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Durham University

Department of Anthropology: Writing Across Boundaries

Heather Davis

Research design, writing and fugues

Fugue. n. Music. A contrapuntal composition in which a theme is introduced by one part, repeated by other parts, and subjected to complex development.

Having just completed my confirmation I am reflecting on research design…. 

I tweeted today that I was “thinking about research design and fugues–both musical and befuddlement–fugues are saying a lot to me about the process…”

The writing block I experienced when preparing my confirmation document, upon reflection, was quite fugue like and befuddling–the more I learnt about the process and strengthened my capacity to ‘do’ my PhD, the less I was able to put pen to paper!!  Very disconcerting indeed, until I realised that what I had been ‘learning’ in the last six months was tied up with ‘identity’ and wasn’t really supposed to ever get much ink in the thesis.  Thanks to Barbara Kamler & Pat Thomson (2006) again for pointing out in their book that ‘text work is identity work” otherwise I may never had got past that block!!  

This is the second really big ‘aha’ moment for me so far in my PhD and the insights were well worth the discomfort in that they have helped steer me through a couple of ‘cycles of iteration’ that Piantanida & Garman (1999) talk about in ”The qualitative dissertation: a guide for students and faculty”.  Perhaps these cycles of iteration require some discomfort as we move to deeper understandings as Gibran notes:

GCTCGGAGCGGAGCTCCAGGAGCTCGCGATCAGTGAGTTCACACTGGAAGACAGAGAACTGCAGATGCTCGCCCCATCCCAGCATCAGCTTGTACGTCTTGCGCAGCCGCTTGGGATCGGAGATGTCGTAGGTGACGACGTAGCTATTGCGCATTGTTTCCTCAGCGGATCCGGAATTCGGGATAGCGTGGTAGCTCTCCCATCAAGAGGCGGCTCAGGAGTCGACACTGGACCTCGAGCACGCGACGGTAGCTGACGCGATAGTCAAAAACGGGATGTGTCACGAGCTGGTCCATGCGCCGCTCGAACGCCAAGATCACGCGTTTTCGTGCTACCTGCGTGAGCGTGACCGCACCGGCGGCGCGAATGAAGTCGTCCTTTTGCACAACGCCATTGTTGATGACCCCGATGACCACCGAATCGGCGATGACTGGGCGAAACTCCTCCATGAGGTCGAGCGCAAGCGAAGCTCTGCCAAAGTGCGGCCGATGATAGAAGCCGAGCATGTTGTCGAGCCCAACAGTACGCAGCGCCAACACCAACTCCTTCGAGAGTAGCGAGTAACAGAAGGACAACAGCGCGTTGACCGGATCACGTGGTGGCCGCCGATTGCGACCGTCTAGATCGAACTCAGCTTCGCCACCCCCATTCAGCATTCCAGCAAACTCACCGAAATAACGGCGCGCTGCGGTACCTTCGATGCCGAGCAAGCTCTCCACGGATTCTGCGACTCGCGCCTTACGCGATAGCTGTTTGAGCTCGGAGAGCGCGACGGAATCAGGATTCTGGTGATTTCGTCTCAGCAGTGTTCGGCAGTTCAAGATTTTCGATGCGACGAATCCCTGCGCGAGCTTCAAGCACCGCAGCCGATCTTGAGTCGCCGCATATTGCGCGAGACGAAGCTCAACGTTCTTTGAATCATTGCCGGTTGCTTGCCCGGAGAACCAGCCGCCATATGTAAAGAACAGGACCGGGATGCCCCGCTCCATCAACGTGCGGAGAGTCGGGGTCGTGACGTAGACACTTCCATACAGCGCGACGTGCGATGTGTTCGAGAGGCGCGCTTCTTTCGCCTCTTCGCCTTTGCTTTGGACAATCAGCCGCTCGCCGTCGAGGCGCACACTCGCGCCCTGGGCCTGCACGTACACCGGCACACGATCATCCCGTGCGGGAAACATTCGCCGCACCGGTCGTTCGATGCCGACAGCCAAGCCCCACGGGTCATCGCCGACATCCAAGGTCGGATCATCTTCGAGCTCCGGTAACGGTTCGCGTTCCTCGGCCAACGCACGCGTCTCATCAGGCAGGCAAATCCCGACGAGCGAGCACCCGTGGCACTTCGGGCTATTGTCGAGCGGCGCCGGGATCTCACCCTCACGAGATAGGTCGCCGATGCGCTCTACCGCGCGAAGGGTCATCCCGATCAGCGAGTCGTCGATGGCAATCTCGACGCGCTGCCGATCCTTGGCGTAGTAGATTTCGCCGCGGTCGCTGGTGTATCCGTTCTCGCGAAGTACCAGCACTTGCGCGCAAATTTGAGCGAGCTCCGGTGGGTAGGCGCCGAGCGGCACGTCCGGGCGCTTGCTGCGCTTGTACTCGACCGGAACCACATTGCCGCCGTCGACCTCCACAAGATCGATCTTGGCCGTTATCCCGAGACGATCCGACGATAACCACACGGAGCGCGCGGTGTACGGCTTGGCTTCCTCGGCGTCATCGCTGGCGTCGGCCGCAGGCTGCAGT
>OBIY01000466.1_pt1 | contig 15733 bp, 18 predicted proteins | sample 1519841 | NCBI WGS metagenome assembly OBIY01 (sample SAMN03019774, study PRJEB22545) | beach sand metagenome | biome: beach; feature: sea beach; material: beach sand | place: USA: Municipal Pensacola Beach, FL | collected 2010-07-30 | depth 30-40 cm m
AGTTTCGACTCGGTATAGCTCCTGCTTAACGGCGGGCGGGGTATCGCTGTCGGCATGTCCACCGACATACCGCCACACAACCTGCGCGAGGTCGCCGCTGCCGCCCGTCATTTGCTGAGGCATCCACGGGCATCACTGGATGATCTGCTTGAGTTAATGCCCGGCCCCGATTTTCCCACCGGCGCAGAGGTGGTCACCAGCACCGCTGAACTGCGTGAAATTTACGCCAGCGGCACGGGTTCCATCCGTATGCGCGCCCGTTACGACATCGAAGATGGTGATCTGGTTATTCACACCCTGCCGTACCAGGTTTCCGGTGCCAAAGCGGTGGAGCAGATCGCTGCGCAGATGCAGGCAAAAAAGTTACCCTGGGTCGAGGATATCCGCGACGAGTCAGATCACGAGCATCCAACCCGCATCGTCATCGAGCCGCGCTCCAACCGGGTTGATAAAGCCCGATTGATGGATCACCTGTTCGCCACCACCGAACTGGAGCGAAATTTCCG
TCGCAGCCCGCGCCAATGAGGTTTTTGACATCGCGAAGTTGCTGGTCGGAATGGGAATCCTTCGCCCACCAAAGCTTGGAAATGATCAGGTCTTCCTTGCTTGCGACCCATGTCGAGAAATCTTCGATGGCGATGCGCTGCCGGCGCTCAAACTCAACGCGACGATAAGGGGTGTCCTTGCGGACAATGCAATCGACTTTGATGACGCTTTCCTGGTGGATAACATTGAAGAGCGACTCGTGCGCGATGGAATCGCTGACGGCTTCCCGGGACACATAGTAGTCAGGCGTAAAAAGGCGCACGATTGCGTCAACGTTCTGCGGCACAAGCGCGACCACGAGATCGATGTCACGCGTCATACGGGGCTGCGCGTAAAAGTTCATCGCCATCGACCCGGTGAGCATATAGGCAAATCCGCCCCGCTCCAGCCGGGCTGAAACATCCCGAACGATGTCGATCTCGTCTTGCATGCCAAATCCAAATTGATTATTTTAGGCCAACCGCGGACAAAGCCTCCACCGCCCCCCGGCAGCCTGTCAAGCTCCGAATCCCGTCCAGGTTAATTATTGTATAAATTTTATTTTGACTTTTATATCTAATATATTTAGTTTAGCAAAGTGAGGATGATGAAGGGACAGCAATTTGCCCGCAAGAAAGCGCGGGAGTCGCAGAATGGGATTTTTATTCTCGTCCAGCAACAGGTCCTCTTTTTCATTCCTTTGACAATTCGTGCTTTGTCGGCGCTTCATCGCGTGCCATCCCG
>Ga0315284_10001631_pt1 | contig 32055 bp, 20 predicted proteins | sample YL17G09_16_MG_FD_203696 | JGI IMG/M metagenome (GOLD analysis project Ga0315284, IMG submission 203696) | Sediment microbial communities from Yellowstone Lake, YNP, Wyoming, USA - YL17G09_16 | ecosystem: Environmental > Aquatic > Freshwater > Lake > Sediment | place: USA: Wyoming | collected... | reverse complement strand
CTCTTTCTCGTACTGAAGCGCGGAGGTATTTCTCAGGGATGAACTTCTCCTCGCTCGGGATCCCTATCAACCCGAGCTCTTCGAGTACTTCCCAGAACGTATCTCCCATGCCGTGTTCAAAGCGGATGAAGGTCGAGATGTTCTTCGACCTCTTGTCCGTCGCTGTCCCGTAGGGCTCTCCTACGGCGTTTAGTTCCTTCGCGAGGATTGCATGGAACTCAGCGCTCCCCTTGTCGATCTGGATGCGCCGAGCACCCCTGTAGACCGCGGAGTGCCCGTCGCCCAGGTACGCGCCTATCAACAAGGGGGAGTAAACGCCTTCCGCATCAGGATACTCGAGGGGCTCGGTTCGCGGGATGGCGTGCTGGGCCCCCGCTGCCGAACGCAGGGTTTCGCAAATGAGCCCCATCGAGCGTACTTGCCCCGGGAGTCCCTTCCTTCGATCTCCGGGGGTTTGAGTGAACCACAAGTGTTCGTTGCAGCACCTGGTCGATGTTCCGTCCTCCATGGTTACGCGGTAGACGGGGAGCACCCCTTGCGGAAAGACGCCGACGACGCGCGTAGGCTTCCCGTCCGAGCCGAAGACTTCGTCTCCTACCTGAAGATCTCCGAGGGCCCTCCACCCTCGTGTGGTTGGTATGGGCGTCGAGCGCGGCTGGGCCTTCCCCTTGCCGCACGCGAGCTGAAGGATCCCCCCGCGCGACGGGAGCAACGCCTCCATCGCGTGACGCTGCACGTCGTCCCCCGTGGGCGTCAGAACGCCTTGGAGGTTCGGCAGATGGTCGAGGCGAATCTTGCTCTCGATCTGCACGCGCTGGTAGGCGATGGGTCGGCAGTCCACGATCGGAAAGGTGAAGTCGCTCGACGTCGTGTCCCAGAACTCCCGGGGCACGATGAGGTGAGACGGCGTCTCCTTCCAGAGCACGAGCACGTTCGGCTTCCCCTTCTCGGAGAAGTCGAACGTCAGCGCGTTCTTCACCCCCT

Your pain is the breaking of the shell that encloses your understanding. 

Kahlil Gibran (1883-1931) Lebanese-American Poet, Philosopher and Artist

The musical definition of fugue is resonating with me now as I turn my attention to how to depict my research design and to explain the research design and methodological framework in a succinct way.  Even though they are ’playing’ away in my head in several parts just like a fugue might, it will be a challenge to bring together what may seem to be discordant elements into some sort of cohesive framework.


Heather Davis is a PhD student in the School of Management at RMIT, Australia.  Her research journey blog can be found at